Borderlands Results

7
Borderlands
  • Unique graphical style
  • Lots to do
  • Some really fun weaponry
  • Weak, uninspiring storyline
  • Needlessly repetitive side questing
  • Very samey environments

Borderlands

November 12, 2009 by Jeff Barker  
Filed under Playstation 3, Reviews, Xbox 360

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Overview

Title: Borderlands

Release Date: Consoles: 20th October 2009 (North America) & 23rd October 2009 (PAL). PC: 26th October 2009 (North America) & 29th October 2009 (PAL)

Developer/Publisher: Gearbox Software Inc/2K Games

Genre: Shooter

Platform[s]: PlayStation 3, Xbox 360, PC

Storyline

Borderlands is all about treasure. The Vault is a fabled place lying dormant somewhere on the distant planet of Pandora, said to contain immeasurable wealth, power and long-forgotten Alien technology. Taking control of one of four mercenary/treasure hunters, you set about relieving Pandora of its indigenous life-forms in a quest for The Vault, helping out the locals, slaying bandits and making an all-round nuisance of yourself to anyone who gets in your way.

Gameplay

Let’s get straight to the point here, a lot of ‘hoo-hah’ has been made about Borderlands’ supposed melding of our beloved FPS and RPG genres – promising an RPS (Role Playing Shooter, fact fans!) experience like no other, featuring infinite combinations of weaponry, enemies and missions. At first glance, it appears that Gearbox Software has managed to pull it off rather successfully, with elements from both genres clearly both present AND correct. RPG fans will be bowled over by the sheer amount of items there are to collect, buy and sell and FPS aficionados will be happy with the run and gun gameplay that lies at the heart of the title. But, upon further inspection (and after a lot of man hours invested), the cracks begin to show and you realize that the experience isn’t as deep as you’d been led to believe which, for a game that offers 160 quests, is quite a worry.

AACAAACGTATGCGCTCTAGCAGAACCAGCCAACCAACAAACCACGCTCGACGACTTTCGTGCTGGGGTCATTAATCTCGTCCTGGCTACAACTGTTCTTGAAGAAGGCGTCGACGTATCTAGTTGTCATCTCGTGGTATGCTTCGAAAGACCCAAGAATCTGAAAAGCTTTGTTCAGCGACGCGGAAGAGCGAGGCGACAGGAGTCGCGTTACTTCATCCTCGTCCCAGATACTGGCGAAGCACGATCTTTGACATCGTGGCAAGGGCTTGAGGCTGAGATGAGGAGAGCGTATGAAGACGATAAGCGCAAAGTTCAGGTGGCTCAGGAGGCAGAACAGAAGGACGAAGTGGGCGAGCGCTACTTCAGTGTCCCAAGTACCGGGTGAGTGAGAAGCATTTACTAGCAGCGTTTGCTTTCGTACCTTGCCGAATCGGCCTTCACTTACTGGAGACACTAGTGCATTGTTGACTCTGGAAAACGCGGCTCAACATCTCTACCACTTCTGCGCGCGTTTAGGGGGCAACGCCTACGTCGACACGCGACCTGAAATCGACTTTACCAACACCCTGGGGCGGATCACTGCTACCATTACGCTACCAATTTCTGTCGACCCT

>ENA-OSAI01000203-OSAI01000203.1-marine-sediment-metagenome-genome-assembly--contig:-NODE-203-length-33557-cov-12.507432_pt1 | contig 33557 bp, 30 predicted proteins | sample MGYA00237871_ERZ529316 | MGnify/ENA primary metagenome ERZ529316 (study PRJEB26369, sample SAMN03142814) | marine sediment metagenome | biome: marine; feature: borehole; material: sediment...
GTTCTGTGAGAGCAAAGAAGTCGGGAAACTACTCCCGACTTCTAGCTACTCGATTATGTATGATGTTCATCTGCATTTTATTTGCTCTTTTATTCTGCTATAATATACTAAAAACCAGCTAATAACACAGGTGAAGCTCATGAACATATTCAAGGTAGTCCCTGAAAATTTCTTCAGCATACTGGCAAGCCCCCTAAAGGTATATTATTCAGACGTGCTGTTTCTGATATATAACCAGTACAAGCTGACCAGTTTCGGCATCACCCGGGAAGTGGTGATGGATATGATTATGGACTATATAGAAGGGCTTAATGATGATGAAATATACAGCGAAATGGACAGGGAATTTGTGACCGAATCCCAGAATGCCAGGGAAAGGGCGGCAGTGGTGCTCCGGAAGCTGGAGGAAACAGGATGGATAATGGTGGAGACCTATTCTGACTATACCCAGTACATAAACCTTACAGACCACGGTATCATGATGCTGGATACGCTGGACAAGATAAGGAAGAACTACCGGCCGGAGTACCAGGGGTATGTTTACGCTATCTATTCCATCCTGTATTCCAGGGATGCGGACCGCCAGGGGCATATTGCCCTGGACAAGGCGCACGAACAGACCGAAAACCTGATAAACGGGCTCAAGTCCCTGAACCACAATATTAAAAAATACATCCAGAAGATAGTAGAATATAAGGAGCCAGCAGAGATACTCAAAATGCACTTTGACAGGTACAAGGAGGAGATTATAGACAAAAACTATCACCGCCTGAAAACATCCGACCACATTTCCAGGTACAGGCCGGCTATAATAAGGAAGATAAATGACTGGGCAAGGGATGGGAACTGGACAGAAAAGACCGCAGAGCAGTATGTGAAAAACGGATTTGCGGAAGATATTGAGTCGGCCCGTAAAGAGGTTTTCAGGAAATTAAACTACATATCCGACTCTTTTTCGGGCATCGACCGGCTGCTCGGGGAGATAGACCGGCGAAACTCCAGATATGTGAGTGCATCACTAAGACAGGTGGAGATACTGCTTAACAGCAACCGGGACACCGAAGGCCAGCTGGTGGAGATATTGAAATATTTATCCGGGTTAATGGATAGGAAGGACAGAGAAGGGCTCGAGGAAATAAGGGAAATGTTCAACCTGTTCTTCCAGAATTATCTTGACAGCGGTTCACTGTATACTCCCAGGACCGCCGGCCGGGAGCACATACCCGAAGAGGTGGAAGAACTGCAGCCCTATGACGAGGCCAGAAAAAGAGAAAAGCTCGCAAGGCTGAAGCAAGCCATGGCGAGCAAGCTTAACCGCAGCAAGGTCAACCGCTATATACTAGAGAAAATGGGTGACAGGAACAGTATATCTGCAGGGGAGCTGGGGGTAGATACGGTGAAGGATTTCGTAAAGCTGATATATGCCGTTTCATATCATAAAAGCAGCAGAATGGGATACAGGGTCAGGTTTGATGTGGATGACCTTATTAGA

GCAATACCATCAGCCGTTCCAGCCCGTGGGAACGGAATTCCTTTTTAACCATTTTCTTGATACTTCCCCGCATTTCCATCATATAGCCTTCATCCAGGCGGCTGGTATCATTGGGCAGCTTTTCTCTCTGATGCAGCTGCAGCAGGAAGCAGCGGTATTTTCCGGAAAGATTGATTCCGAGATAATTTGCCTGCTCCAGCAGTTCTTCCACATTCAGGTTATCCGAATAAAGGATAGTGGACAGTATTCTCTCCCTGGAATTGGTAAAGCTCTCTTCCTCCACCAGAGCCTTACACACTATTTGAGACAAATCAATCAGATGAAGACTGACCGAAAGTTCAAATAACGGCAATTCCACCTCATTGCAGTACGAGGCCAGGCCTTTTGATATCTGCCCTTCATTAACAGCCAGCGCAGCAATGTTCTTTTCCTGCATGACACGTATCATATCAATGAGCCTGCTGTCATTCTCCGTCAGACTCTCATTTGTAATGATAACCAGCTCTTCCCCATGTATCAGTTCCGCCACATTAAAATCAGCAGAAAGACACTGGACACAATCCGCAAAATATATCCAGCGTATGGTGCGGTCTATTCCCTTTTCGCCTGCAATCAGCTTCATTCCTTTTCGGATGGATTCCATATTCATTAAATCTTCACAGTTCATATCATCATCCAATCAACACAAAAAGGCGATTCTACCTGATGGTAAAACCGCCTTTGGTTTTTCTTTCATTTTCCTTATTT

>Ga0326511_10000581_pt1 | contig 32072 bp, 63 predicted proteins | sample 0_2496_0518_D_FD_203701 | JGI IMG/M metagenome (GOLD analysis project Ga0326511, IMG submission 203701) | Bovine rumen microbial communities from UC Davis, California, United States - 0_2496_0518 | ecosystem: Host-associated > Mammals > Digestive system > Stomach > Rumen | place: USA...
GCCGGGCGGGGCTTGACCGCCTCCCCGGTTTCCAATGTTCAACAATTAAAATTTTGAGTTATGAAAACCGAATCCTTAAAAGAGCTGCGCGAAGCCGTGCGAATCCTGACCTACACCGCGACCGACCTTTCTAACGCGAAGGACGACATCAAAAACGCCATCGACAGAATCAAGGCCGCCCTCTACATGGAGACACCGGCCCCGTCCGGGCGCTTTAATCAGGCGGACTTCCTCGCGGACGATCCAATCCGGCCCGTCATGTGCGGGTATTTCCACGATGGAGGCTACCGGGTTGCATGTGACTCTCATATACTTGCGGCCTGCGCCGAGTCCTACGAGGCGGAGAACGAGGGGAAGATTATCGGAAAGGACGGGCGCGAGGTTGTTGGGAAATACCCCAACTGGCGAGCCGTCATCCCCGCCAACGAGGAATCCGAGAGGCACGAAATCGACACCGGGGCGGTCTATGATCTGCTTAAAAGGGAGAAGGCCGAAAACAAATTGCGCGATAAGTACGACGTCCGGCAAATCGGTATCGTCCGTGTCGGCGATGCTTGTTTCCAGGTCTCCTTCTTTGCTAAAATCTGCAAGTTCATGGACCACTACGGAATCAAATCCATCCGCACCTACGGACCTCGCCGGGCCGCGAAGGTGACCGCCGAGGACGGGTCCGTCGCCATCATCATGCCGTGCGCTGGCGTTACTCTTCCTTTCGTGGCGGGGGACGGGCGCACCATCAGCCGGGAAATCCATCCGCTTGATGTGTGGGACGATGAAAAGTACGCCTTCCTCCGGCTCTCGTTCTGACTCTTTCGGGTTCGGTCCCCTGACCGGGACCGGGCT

Now, don’t get us wrong – Borderlands has a lot to offer, and there’s plenty to see and kill on the way. For starters, the game has a random weapon generator that (at last count) offers anything up to 17,000,000 different combinations of ammo, barrel length, colour and size. So, every time you see a crate that looks like it has something interesting in it, the need to crack it open and get your hands on whatever lays inside is too much to bear. Handguns that fire shotgun shells, sniper rifles that cause your prey to explode into flames and machine guns that fire cats (we made that last one up) are some of the best examples we’ve come across so far, but for every exciting new kind of weapon there’s another humdrum revolver or bottom-end shotgun ready to clog up your inventory until you find a shop ready to take it off your hands.